Argument #3: A blog will improve my website’s search engine ratings.
This statement is both true and false. A blog can be like a newsletter, but unlike a newsletter it can be indexed by search engines, thus helping your search engine ratings. If you embed your blog in your domain name (very technical process), it will directly affect how your website is rated by search engines. However, if your blog stands on its own (not a part of your domain name), your blog may get good ratings but it won’t affect your website SEO very much. If you link to your website from your blog, or to an order page for a product from your blog, it doesn’t matter how search engines find your website. Your blog will point customers to your products, and that is all that matters.
Argument #4: A blog will help my offers become popular.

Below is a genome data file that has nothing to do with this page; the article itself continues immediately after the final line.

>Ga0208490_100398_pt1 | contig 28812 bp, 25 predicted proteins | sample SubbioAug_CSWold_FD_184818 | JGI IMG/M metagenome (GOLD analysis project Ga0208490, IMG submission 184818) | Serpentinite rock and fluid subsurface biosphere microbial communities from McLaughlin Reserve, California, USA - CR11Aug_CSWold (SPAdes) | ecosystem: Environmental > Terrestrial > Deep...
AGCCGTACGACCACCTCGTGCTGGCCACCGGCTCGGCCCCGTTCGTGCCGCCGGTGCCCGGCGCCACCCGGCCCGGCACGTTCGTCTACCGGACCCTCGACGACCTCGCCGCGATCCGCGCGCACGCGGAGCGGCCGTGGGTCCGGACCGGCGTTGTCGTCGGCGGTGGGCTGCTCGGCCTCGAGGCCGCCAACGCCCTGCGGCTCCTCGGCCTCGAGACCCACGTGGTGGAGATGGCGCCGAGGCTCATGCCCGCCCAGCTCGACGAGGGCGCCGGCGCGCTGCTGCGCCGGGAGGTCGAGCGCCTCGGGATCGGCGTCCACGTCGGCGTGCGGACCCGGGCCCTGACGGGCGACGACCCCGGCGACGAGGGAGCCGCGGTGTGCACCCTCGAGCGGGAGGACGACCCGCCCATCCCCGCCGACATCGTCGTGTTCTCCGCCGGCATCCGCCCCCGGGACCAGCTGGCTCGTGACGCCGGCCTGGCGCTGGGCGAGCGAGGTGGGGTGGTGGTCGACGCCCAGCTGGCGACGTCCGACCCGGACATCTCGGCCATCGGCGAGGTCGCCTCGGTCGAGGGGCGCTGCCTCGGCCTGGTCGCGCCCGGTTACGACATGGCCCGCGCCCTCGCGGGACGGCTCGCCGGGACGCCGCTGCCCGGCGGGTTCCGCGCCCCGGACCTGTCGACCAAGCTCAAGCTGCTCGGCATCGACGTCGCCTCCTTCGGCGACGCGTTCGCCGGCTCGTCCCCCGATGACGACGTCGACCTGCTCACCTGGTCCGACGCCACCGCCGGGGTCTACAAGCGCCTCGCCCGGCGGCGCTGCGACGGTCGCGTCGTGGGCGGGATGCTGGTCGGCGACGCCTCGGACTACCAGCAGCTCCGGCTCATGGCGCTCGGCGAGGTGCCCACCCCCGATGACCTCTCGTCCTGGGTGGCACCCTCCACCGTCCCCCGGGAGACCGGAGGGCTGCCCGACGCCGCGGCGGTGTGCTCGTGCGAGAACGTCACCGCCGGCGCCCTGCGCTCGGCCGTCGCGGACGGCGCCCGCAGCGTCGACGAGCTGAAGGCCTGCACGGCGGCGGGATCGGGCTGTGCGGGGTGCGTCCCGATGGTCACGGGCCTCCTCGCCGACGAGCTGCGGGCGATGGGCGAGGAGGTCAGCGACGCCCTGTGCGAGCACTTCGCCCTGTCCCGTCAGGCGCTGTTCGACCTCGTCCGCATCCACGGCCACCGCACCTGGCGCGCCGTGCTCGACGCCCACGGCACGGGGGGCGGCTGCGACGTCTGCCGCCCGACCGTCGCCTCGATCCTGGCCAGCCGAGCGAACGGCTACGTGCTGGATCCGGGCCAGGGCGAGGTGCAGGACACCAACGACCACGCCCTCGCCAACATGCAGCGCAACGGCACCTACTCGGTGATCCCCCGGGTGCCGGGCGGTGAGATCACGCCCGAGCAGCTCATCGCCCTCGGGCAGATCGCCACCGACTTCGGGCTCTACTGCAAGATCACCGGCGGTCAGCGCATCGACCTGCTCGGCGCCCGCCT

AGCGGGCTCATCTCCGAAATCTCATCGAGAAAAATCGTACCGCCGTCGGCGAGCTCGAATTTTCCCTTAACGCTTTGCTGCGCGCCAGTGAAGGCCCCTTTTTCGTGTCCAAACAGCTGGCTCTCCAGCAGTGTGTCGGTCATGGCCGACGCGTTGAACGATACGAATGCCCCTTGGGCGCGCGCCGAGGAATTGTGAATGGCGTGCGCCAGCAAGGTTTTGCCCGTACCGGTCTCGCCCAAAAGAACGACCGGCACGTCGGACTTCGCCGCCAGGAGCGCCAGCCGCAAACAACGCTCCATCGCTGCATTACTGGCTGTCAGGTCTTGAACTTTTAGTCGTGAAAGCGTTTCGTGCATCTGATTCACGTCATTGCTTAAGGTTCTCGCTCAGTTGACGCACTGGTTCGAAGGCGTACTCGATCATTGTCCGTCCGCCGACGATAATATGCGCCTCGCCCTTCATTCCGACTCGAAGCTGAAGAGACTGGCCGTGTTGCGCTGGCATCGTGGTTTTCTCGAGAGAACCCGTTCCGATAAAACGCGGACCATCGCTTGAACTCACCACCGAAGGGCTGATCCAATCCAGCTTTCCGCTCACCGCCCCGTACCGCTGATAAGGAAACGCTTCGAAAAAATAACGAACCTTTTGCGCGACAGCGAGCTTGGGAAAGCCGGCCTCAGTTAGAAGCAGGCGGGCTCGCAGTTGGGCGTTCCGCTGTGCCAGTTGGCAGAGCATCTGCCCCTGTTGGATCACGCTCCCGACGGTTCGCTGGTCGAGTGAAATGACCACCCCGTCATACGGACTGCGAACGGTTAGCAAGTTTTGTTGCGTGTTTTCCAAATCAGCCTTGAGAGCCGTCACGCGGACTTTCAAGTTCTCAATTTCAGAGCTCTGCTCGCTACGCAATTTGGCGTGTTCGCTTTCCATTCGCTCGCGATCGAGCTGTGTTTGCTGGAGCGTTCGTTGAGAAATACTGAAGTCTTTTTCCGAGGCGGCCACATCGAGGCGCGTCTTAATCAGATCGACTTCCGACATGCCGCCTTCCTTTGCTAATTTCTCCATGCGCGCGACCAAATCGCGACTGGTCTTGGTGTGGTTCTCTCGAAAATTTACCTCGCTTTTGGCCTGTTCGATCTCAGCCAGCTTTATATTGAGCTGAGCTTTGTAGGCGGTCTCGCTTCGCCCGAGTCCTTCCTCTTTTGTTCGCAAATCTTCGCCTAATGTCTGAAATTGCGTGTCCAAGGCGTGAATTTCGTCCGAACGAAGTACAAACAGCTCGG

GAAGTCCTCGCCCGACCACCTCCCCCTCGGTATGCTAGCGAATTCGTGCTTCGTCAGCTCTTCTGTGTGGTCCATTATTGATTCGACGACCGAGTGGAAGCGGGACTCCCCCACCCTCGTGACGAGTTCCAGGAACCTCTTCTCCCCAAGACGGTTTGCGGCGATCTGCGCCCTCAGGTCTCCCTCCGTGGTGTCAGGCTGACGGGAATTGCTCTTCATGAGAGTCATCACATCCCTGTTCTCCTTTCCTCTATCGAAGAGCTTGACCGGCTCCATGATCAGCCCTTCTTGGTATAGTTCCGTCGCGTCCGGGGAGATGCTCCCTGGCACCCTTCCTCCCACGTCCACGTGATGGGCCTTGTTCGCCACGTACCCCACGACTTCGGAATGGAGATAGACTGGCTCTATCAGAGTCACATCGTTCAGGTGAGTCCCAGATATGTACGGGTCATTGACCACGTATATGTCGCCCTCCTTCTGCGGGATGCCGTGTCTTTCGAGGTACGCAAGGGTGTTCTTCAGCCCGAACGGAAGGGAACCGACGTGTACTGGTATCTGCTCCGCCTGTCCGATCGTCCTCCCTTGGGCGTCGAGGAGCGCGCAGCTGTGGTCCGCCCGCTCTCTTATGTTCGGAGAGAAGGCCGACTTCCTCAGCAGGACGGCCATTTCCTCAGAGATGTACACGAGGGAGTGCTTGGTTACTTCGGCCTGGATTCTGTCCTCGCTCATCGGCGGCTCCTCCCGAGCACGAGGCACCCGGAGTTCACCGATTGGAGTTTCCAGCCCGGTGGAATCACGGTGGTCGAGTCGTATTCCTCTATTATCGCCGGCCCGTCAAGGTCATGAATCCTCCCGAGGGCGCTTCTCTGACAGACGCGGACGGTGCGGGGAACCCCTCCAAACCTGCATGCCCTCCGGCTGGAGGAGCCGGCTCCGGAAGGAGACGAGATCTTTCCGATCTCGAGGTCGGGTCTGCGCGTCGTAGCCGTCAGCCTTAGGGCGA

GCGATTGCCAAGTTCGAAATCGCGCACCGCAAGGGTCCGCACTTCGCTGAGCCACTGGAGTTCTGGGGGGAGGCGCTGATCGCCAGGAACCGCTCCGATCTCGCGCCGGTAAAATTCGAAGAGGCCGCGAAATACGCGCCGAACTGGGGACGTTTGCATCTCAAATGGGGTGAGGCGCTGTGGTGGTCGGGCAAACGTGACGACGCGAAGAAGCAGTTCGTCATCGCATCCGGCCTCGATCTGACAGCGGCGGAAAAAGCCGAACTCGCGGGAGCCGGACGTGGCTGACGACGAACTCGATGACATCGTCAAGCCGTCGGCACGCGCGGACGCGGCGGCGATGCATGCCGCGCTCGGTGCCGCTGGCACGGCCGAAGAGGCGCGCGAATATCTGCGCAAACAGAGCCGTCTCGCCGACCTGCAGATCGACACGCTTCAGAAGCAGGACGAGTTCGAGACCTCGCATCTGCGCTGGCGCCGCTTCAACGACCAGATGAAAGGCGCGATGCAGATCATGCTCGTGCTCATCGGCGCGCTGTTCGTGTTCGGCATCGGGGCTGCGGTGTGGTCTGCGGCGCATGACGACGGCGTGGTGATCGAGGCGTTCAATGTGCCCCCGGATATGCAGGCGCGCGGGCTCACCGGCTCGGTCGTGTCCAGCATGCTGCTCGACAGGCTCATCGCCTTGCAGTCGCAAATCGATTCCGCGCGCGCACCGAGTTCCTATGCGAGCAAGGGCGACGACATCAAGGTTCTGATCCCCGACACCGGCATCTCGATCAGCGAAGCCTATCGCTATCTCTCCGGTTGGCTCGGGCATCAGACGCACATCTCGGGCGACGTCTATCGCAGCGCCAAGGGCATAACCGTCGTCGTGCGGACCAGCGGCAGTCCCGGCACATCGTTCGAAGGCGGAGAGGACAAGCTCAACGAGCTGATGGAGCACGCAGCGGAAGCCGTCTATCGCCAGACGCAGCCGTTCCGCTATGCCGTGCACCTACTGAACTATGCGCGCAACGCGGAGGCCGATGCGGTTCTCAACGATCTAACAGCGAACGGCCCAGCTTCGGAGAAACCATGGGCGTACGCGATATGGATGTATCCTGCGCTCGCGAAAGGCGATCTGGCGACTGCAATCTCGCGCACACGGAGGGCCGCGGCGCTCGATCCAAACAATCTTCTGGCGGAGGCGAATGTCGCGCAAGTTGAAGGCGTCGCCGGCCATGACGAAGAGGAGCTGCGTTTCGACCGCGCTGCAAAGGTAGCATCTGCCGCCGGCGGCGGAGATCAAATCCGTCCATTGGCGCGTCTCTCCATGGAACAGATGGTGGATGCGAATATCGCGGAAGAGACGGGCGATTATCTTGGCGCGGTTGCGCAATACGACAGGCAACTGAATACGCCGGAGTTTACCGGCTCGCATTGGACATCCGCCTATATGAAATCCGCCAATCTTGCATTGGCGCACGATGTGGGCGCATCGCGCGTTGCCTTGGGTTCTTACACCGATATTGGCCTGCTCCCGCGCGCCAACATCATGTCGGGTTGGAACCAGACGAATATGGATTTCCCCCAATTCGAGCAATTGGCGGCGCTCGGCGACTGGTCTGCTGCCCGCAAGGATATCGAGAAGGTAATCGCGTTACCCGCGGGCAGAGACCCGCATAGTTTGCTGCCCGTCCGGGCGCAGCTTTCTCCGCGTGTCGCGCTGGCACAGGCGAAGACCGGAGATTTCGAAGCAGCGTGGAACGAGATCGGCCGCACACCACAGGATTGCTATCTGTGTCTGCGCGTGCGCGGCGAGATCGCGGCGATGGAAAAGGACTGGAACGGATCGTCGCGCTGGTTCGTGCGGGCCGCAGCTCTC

Your blog will help you create relationships with your customers, engage new potential customers, and even be a connection for mainstream media. It helps improve how others see you and your business if you use personal experiences to connect with your customers. By tying in your blog’s topics with current events, you can stay connected and keep the content fresh. These are all things that will help you sell more products and get more interest in your services.
So if you have decided to start a blog, or have one you haven’t visited in a while, how should you use it? First off, give your professional opinion on topics you’re personally interested in. You are an expert in your field, so present yourself as such. Review other products related to your audience and share information with your readership. Write about topics others are interested in, such as current events, finances, or whatever fits your brand in general. And most of all, don’t start a blog to make money. It is a promotional tool, and if money is your primary objective your writings will come across as superficial and you will lose current and potential new customers.